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Dyke TV Sets Trap for Top Lawyer

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Lawyer Gary Gotlieb is on record as having said that he is apparently one of the "Good Guys", as far as the Fathers' Movement is concerned. I can vouch for that -- I spoke to him many years ago when it became clear that he was the only lawyer I had heard of who believed that Human Rights covered men, as well as women! Maybe that was the reason why one of the bimbos at Dyke TV (a.k.a. TV Wom or TV One) caught him off-guard and got him to reluctantly agree, when she asked him if three Polynesian women would have got more compensation if they had been White Males. I've been caught like that a few times, when you say something you don't really agree with, in order to be polite, and because you don't have any statistics to refer to.

The printed story at http://tvnz.co.nz/view/page/411368/850656 only says:

"Their lawyer Gary Gotlieb believes the reason the case has been handled so badly by the government, is because the trio are all Polynesians."

But the broadcast version mentioned the fact that they were women, as well.

Of course, journalists are usually so stupid that they think, "Duh -- women -- duh -- oppressed" as a basic fact of life like hairdos and nail-polish, so it could just be that this bimbo thought that she was being clever and analytical.

In fact, a Ministry of Justice research study at http://www.justice.govt.nz./pubs/reports/1999/sentence_in_nz/chapter_11.html#11.3.4 states:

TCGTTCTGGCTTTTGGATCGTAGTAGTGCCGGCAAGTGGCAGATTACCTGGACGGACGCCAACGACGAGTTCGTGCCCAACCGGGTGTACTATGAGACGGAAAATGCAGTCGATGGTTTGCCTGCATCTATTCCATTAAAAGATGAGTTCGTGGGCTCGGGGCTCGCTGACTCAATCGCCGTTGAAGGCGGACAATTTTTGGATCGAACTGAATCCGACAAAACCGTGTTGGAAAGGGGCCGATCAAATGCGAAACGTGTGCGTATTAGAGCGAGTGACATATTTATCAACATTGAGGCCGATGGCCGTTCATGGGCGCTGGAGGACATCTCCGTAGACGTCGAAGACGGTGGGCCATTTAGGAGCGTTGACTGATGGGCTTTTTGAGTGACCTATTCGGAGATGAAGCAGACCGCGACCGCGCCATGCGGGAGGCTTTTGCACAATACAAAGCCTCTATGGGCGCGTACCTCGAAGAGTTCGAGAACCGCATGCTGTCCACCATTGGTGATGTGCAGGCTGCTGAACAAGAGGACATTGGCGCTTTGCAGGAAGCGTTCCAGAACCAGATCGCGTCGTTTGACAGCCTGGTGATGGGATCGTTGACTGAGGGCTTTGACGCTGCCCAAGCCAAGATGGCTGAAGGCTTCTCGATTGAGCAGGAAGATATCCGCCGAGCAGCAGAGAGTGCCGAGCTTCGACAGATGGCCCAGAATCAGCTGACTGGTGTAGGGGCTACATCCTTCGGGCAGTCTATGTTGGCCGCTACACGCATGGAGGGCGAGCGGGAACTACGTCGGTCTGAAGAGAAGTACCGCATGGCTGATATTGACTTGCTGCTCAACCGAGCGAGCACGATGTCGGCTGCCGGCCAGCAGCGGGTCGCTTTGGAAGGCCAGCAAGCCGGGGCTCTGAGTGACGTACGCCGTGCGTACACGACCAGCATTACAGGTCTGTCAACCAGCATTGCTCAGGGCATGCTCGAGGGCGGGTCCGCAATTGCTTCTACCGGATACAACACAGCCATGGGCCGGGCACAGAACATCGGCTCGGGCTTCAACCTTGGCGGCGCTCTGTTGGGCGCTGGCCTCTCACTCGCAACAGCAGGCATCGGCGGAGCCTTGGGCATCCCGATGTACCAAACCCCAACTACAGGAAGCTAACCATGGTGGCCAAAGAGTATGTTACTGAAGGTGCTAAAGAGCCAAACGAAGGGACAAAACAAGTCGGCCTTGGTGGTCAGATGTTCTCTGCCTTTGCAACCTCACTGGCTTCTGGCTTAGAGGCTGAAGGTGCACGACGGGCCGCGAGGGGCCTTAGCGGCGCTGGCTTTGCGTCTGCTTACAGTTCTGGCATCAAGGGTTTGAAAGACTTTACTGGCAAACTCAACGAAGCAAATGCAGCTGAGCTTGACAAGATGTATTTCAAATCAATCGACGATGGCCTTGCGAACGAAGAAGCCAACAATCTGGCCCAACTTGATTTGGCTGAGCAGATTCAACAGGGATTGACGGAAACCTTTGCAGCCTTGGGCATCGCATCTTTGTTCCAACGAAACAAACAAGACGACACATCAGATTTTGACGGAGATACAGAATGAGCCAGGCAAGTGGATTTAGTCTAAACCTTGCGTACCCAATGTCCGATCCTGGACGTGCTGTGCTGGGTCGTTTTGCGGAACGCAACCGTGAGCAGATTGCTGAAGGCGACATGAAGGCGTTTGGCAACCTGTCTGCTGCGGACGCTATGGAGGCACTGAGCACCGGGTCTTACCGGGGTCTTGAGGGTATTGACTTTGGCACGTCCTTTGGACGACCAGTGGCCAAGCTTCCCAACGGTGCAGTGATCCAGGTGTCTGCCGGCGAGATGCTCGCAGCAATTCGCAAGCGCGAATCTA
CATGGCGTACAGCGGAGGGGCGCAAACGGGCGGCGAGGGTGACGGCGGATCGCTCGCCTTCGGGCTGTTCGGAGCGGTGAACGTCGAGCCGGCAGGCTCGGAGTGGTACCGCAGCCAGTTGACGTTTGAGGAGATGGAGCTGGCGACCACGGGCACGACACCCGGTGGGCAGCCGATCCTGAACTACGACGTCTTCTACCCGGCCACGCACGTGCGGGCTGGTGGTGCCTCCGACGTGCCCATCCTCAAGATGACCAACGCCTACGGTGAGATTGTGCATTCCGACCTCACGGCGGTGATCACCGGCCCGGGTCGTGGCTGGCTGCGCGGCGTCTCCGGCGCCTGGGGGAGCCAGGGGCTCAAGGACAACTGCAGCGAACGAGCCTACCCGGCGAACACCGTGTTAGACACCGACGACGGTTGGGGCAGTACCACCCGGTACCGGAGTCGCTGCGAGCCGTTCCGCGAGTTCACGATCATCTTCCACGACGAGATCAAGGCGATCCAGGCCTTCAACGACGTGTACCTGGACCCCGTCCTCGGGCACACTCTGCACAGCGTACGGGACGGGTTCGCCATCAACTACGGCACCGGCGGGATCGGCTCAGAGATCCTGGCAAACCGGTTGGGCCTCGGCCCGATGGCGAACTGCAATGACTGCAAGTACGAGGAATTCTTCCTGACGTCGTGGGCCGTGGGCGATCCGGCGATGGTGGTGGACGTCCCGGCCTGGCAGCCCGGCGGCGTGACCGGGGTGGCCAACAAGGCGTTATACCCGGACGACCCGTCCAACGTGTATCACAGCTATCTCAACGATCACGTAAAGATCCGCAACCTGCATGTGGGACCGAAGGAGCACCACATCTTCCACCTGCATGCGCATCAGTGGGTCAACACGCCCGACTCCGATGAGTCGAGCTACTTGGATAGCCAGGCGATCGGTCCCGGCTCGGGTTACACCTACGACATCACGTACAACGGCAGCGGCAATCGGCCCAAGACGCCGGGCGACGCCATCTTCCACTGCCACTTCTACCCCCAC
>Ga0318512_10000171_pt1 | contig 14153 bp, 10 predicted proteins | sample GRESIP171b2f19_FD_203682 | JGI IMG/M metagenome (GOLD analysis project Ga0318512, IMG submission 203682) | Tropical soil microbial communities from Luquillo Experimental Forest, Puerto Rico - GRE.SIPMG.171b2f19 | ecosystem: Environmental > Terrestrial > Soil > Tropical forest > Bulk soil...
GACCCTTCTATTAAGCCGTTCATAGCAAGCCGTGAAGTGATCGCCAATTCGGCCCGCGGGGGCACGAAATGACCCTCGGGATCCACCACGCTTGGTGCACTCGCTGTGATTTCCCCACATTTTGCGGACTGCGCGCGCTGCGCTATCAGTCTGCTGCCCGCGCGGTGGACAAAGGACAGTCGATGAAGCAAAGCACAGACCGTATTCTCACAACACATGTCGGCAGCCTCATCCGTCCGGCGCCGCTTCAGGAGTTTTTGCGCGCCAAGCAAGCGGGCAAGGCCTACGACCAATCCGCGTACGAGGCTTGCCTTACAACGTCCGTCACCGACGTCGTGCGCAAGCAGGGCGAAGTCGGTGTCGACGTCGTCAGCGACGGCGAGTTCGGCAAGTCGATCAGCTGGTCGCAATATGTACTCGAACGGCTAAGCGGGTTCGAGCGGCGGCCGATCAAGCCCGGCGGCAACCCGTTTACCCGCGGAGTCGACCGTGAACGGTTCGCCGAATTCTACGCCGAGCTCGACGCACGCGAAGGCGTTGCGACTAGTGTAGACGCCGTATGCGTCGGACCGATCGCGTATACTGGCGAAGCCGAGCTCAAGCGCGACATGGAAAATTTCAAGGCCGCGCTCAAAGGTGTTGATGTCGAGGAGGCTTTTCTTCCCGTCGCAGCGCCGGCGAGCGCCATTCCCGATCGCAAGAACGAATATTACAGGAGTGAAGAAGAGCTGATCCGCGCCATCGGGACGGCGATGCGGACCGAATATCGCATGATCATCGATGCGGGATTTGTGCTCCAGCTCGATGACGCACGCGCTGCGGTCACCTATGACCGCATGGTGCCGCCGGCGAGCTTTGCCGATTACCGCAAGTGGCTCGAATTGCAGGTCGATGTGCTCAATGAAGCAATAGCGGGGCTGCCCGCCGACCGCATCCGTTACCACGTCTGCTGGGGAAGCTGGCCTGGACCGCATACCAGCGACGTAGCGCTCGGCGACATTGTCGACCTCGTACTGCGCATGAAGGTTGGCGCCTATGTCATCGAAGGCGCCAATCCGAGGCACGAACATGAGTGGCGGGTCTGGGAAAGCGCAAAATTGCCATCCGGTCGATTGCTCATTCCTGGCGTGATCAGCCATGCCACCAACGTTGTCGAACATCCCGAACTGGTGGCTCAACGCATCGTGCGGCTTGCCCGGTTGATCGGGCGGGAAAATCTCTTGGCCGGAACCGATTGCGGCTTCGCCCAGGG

"Gender 'is not in and of itself a justification for discriminating between offenders' (Hall 1998, page B173-4). Yet, the results of the multivariate modelling show that females are more likely than males to receive community service, community programme or no sentence and less likely to receive a prison sentence, periodic detention or a monetary penalty. Thus, gender differences in sentencing persist even after taking account of differences in the type and seriousness of the offence committed (e.g. the average seriousness of offences committed by women is lower than for men) and in the extent of previous offending (e.g. women have fewer previous convictions on average; section 3.1). Indeed, gender is the amongst the most significant variables influencing the probability of receiving a community service sentence or a monetary penalty."

So it is extremely likely that women are more likely than men to get compensation -- especially as media such as Dyke TV constantly peddle the myth that women are relatively badly off, which increases sympathy for women, and gets them the pampered treatment they currently enjoy throughout Society.

The Prisoners' and Victims' Claims Act 2005 is a very new piece of legislation. There are not likely to be any statistics available yet on what races or sexes get compensation under it, or how much. Section 3(1) states:

" (1)The purpose of subpart 1 of Part 2 is to restrict and guide the awarding of compensation sought by specified claims in order to help to ensure that the remedy of compensation is reserved for exceptional cases and used only if, and only to the extent that, it is necessary to provide effective redress. "

Obviously, the Act is designed not to be generous in its awards of compensation. Because women are so pampered by the media, however, all we need is a few more cases where women complain about their compensation, and the pressure will be on to amend the Act to make it less penny-pinching.

 

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Peter Douglas Zohrab

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6 August 2017

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